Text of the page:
Department of Mathematics & Statistics
Hamilton Hall, Room 218
1280 Main Street West
Hamilton, Ontario, L8S 4K1, Canada
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My research focuses on integrable systems in symplectic geometry. In layman's terms, integrable systems are physical systems that are as symmetrical as they can possibly be. They occur throughout mathematical physics. Integrable spinning tops are a great example of integrable systems in classical mechanics (aka symplectic geometry) but there are many others.
From the perspective of geometers, integrable systems are interesting because they often relate the geometry of the symplectic manifold to the geometry of a convex polytope. The most well-known instance of this is Delzant's Theorem which says a certain family of integrable systems on symplectic manifolds called "toric manifolds" are classified up to isomorphism by a certain family of convex polytopes (which are now called "Delzant polytopes").
The study of integrable systems is dominated by examples, but new examples of integrable systems are quite rare. My most significant contribution is a recent paper which constructs many new examples of integrable systems. These systems are a generalization of a family of examples known as Gelfand-Zeitlin systems which were introduced by Guillemin and Sternberg in the early 1980's. The problem of generalizing them to the fullest possible extent was long standing and our work is the first to achieve this goal. Our construction uses a novel combination of techniques from algebraic geometry, stratified spaces, and symplectic geometry. As a by-product, we also prove a general result about integrable system constructed by toric degeneration that expands on earlier work of Harada and Kaveh from 2015.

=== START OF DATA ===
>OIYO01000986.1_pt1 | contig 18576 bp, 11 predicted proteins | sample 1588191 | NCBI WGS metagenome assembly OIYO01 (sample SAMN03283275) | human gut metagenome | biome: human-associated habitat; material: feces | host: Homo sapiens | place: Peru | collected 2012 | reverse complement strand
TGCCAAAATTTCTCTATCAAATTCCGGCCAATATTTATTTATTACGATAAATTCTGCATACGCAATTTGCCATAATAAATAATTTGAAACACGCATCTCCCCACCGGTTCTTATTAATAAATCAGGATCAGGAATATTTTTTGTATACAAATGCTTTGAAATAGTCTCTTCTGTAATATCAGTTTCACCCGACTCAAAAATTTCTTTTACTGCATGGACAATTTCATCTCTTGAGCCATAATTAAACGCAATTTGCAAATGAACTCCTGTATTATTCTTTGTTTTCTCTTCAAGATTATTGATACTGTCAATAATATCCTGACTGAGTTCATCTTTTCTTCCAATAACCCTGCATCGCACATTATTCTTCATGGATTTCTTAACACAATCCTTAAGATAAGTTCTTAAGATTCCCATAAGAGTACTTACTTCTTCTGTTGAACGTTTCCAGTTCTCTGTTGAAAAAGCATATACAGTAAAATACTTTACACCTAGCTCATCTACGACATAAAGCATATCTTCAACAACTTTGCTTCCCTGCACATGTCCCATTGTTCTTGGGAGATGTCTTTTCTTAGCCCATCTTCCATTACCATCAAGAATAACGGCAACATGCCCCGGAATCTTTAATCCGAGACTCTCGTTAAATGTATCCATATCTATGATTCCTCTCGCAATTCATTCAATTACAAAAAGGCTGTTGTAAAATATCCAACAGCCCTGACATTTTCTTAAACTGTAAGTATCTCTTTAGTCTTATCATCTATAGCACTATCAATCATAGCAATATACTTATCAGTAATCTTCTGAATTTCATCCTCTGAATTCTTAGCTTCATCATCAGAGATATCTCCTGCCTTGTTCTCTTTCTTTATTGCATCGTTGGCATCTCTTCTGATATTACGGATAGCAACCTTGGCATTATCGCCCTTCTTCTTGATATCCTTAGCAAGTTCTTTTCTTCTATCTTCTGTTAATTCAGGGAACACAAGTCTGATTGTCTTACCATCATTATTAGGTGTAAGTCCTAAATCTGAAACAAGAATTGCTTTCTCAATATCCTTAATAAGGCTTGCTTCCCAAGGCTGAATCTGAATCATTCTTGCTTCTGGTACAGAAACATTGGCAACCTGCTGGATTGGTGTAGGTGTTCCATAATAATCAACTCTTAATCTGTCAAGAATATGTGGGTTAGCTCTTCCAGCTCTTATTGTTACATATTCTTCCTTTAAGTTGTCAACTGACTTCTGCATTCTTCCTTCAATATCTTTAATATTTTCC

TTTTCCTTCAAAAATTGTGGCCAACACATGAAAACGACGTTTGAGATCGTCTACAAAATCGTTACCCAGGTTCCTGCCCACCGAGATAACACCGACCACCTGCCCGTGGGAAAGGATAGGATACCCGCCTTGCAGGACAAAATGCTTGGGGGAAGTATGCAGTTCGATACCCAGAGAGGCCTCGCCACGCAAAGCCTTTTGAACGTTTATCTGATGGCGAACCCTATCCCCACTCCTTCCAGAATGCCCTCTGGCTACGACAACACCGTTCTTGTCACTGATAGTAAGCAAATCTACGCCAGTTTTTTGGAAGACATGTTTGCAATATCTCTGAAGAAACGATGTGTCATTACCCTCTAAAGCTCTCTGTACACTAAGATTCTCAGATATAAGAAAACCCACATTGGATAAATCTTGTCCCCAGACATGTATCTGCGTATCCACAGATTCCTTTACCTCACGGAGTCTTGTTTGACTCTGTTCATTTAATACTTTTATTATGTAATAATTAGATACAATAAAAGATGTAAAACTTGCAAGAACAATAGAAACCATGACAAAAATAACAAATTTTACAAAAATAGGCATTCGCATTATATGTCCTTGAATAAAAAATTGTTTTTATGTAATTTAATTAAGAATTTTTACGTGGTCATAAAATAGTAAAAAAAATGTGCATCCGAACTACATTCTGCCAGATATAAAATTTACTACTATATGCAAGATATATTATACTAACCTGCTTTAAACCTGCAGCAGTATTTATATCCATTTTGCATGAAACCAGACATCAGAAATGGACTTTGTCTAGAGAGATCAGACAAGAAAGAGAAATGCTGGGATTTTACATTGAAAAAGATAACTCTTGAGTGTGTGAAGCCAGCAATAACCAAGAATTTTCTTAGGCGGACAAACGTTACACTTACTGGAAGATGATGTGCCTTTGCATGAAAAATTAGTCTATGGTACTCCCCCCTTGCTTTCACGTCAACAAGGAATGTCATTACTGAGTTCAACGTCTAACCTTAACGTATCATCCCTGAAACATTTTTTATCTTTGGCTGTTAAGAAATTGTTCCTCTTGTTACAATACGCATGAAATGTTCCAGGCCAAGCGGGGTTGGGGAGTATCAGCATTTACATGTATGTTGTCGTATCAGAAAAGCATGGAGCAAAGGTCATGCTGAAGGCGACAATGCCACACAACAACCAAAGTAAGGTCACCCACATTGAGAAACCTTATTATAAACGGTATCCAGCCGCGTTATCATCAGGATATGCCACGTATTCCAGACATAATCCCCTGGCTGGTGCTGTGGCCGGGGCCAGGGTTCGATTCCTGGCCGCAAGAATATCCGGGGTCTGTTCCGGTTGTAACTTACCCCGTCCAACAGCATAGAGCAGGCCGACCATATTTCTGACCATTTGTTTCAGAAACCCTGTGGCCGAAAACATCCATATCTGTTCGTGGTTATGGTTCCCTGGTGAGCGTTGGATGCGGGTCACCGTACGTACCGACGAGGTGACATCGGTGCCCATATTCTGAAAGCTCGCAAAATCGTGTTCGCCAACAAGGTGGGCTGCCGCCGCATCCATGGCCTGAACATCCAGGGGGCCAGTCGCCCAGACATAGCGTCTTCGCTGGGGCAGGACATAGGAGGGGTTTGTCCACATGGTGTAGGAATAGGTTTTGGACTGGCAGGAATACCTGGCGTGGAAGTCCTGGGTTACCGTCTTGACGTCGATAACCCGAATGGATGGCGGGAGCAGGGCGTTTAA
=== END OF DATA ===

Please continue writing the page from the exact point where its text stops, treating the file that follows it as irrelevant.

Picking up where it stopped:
In other recent work, I studied the fibers of moment maps of classic Gelfand-Zeitlin systems. These fibers are interesting from several perspectives, including Floer theory, quantization, and integrable systems theory. They are also an interesting family of topological spaces: they share features of Bott towers and their topology can be neatly encoded in combinatorial gadgets called "Gelfand-Zeitlin patterns." Although these fibers had been studied extensively in recent years by other authors, surprisingly little about their topology was known. In our paper we give very explicit descriptions of their diffeomorphism types, cohomology rings, and homotopy groups. We express our results in terms of the combinatorics of the associated Gelfand-Zeitlin patterns. In current work we are studying these fibers in relation to geometric quantization (see this twitter thread where I describe a fun part of that project).
A full list of my research works can be found over on Google Scholar or my CV. Openly available pdfs can be found on arXiv.
I don't know, a proof is a proof. What kind of...proof, it's a proof! A proof is a proof and when you have a good proof it's because it's proven.
- Jean Chrétien,
20th Prime Minister of Canada and amateur philosopher of mathematics.